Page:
Runtime: 1hr, 26mins
Midlife crisis movies are a dime a dozen. Lee Kirk (director of The Giant Mechanical Man) takes at stab at the genre hoping to breathe some life into it by casting Green Day frontman Billie Joe Armstrong and making it about a former punk rocker. Yet it gets so tied down attempting to hit all the familiar story beats that it never becomes anything but just another ordinary midlife crisis movie.
After an opening credits scene in which we see Perry playing a concert at what is supposedly the height of his musical career, the film flashes forward 20 years later. Now he has settled down into domestic life with his wife and two kids. When he isn’t accidentally teaching his daughter bad language or forgetting to change the baby’s diaper, he’s stealing little moments to practice playing his guitar. For just a brief moment the sound transports him back to the stage where he and his band belted out their punk rock tunes to a full house. Yet inevitably his screaming kids bring him back into his now ordinary world because it’s time to take them to school and head off to his boring day job.
On the way to school his daughter asks him what she should say about him for career day. He claims his band is on hiatus, but she doesn’t buy it. Then he heads into work at the family run hardware store where he has to listen to complaints from his brother (Chris Messina) about his poor work ethic and knowledge of the store and its products. However, when Perry reminds his brother that it’s his birthday, he gives Perry a thousand dollars and the day off to blow off some steam. Of course, Perry quickly takes him up on the offer, checking into the Presidential suite of an expensive hotel. He calls his former band mates hoping for one last hurrah reminiscent of the good ol' days, but once they arrive to try to kick start the party, Perry can't seem to let go of his domestic concerns.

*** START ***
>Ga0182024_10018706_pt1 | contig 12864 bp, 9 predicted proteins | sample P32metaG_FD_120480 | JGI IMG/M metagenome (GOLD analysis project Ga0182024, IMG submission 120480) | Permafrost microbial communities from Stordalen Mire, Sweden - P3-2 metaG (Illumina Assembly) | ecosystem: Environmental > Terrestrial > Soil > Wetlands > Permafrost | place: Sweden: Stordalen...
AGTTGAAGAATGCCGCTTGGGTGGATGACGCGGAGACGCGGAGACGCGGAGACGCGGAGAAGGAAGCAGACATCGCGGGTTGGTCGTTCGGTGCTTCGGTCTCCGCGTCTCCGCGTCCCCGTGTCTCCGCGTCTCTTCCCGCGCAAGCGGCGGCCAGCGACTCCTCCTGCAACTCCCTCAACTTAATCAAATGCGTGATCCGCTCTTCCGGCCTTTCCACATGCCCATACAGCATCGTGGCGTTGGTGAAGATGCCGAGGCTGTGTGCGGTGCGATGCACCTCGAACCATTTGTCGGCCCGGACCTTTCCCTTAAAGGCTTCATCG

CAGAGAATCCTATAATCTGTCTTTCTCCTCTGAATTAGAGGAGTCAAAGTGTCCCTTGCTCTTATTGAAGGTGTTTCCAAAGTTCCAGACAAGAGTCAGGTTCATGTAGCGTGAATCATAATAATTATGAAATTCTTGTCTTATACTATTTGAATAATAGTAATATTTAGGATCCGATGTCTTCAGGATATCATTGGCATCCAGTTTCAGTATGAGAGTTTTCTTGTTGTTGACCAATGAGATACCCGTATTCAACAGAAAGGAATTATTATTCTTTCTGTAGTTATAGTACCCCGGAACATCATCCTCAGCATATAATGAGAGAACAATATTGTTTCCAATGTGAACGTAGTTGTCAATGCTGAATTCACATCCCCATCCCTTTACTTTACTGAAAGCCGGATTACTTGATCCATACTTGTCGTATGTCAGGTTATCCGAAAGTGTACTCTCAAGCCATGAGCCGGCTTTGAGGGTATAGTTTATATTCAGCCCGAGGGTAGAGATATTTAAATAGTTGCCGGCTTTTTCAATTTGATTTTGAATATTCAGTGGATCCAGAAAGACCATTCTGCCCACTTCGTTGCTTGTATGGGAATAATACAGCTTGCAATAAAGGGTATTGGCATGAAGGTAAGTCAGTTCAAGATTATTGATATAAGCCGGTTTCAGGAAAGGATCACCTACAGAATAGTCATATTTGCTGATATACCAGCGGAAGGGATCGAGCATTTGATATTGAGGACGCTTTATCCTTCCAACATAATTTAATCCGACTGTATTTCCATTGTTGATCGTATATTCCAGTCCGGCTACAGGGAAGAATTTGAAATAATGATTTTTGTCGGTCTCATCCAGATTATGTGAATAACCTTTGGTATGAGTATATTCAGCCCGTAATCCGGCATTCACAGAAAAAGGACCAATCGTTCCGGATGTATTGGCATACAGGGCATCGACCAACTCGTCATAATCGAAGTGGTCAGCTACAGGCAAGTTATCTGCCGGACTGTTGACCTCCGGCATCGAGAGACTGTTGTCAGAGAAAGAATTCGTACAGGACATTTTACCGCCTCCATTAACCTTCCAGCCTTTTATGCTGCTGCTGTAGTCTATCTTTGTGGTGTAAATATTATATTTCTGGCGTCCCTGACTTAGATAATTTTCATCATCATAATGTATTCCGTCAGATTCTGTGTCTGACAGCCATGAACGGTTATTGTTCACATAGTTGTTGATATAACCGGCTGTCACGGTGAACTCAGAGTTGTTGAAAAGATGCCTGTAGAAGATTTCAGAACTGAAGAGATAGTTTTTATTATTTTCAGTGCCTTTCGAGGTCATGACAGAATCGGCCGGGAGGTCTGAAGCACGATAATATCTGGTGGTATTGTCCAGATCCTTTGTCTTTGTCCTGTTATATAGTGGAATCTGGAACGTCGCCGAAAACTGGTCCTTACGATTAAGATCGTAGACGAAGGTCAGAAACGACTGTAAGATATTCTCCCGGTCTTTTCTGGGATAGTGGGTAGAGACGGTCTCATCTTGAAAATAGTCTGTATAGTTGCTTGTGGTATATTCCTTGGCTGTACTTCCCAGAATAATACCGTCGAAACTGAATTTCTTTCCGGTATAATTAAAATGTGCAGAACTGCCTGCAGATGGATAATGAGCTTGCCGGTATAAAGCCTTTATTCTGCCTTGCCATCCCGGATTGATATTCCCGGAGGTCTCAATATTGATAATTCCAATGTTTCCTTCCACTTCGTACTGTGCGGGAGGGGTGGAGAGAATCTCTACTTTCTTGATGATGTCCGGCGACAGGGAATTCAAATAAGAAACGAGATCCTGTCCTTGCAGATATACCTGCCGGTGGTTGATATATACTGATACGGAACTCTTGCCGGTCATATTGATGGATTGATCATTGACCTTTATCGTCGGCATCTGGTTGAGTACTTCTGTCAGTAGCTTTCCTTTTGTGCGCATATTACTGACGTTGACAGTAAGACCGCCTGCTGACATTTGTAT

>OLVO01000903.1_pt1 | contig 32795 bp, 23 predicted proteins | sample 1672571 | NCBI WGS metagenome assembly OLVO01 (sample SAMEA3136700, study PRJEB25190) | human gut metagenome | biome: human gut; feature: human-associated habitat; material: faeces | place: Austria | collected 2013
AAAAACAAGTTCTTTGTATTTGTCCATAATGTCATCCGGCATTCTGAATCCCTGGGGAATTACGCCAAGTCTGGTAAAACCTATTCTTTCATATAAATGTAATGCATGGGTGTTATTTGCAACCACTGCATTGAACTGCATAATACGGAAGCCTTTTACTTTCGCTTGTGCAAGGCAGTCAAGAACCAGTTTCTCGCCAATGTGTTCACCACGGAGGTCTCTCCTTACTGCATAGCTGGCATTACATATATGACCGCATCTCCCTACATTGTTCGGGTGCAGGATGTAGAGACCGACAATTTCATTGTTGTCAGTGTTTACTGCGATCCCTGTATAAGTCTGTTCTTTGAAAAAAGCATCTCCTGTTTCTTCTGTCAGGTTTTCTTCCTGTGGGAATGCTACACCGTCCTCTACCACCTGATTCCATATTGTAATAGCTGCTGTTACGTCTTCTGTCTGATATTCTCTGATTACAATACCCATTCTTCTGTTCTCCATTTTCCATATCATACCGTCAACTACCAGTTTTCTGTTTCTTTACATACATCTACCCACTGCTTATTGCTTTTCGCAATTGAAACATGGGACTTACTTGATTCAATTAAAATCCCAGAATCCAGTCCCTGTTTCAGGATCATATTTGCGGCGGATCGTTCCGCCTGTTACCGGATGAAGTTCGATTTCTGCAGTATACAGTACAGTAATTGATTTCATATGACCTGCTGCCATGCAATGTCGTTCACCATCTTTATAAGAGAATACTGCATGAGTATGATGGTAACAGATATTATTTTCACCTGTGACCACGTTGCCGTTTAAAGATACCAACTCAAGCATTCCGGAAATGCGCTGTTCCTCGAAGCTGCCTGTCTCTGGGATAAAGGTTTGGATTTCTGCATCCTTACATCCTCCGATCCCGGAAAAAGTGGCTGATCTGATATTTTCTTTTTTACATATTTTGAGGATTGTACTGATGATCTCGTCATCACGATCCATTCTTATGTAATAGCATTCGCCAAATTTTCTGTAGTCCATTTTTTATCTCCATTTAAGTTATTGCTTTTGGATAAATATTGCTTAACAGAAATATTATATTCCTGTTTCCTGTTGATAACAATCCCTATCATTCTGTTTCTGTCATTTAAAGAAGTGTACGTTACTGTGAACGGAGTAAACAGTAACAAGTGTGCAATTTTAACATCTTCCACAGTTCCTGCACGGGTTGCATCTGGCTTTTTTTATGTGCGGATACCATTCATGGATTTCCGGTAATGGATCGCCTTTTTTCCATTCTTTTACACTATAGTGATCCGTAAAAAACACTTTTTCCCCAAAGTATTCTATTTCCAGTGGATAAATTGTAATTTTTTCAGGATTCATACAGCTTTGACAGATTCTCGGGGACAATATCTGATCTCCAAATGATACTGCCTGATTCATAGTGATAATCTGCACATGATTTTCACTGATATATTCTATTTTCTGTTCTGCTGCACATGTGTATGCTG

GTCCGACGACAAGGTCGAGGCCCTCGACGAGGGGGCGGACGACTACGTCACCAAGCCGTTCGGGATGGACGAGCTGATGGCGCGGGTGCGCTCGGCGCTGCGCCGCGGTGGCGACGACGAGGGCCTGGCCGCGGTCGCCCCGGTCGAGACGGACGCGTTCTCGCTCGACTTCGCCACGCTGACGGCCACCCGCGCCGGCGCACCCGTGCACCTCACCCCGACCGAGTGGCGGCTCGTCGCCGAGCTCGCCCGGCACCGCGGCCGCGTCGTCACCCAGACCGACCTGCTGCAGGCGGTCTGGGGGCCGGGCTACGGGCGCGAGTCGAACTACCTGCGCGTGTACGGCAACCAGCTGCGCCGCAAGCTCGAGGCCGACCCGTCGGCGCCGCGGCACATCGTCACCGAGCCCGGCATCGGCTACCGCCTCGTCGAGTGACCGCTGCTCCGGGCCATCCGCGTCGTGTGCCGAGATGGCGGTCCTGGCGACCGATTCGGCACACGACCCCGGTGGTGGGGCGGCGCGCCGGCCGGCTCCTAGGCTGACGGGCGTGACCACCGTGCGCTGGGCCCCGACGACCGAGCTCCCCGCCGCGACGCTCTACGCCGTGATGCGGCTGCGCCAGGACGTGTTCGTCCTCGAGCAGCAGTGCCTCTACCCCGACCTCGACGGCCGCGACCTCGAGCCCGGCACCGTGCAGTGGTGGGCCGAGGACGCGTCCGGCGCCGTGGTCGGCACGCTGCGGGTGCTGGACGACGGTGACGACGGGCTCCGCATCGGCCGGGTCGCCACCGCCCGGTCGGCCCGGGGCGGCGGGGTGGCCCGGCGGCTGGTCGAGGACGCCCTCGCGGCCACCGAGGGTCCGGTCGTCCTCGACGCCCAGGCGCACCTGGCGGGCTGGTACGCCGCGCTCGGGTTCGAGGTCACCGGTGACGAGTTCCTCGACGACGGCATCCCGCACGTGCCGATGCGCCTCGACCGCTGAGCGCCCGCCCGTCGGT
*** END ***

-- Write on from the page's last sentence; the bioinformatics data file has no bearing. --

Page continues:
The cast here is a veritable who's who of recognizable faces from the worlds of television and indie filmmaking. Selma Blair plays Perry's loving, but disappointed wife. Her parents, played by John Doman and Mia Dillon, show up to look down on Perry and make him feel inadequate. Chris Messina plays the much harder working brother trying to kick Perry out of their family business. Fred Armisen, Lucas Papaelias, Dallas Roberts, and Kevin Corrigan play friends and former band mates, who are still angry Perry left the band in favor of settling down with a family. Sean Gunn and Valentine Miele play acquaintances from the cul-de-sac hoping Perry will finally join their group of fathers in the neighborhood for some evening poker games. Brian Baumgartner (from The Office) plays the uptight hotel manager ready to pounce on Perry if there are any damages to the expensive room he's staying in. And finally Judy Greer is on hand as Perry's old flame. She also happens to be a music manager who may be willing to give Perry's music another shot.
To his credit, Armstrong plays the wistful Perry with a likable charm even if he doesn't sell every moment. It's clear he misses the band and domestic life doesn't quite suit him, but Armstrong gives the character an aloofness that keeps him from coming across as the standard issue indie movie sadsack. More often than not, my qualms with Ordinary World were with the writing and direction rather than any of the performances.
It isn't just that this film is predictable, for a comedy it isn’t funny and for a drama it isn't dramatic. It's a shame, because this film seems like a personal one for Armstrong. He is an aging rocker likely looking toward the next phase in life. If Ordinary World proves anything, it's that Armstrong may just have an acting career waiting for him. For his sake, I hope his next project isn't so ordinary.